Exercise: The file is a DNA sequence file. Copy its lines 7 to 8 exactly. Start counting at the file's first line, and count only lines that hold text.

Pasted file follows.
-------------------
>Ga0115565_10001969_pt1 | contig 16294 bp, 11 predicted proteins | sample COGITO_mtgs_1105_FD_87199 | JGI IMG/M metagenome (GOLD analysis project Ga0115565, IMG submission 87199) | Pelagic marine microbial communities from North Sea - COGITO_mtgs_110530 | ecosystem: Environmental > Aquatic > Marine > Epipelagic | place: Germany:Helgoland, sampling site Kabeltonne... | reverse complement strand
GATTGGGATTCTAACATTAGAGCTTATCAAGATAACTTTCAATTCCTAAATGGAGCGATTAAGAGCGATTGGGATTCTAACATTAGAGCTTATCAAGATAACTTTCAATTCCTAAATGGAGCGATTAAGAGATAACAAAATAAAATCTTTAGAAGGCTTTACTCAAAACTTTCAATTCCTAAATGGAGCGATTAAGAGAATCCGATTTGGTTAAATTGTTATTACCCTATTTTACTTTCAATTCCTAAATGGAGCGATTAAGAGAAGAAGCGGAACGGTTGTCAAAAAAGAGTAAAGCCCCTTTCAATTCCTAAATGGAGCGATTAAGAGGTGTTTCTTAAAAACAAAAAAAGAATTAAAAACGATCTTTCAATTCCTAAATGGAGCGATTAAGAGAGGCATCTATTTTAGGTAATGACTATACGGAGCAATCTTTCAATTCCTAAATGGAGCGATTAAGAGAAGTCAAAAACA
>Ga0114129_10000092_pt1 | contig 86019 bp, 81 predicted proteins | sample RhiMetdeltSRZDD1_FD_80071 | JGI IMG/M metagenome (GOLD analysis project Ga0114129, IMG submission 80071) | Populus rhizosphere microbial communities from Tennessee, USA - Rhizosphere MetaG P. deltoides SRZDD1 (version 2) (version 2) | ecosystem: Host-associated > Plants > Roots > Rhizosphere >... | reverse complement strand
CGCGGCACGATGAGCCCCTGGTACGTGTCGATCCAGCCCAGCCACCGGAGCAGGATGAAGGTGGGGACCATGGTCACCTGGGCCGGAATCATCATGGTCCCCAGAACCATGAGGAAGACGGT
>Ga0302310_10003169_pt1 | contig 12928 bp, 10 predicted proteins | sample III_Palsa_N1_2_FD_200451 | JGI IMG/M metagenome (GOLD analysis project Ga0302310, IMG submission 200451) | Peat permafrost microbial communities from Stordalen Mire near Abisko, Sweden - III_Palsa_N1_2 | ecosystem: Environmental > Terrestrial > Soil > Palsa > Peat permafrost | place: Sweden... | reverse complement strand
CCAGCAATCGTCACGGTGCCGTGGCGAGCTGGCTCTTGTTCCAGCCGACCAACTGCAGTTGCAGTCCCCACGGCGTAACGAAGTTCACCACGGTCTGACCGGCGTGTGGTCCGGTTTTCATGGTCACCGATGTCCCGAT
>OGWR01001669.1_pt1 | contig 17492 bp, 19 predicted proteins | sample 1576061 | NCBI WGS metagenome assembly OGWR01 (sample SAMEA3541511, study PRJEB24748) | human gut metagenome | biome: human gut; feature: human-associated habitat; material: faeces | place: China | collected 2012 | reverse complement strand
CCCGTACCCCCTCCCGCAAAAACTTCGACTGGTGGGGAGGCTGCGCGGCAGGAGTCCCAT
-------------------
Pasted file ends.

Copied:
>OGWR01001669.1_pt1 | contig 17492 bp, 19 predicted proteins | sample 1576061 | NCBI WGS metagenome assembly OGWR01 (sample SAMEA3541511, study PRJEB24748) | human gut metagenome | biome: human gut; feature: human-associated habitat; material: faeces | place: China | collected 2012 | reverse complement strand
CCCGTACCCCCTCCCGCAAAAACTTCGACTGGTGGGGAGGCTGCGCGGCAGGAGTCCCAT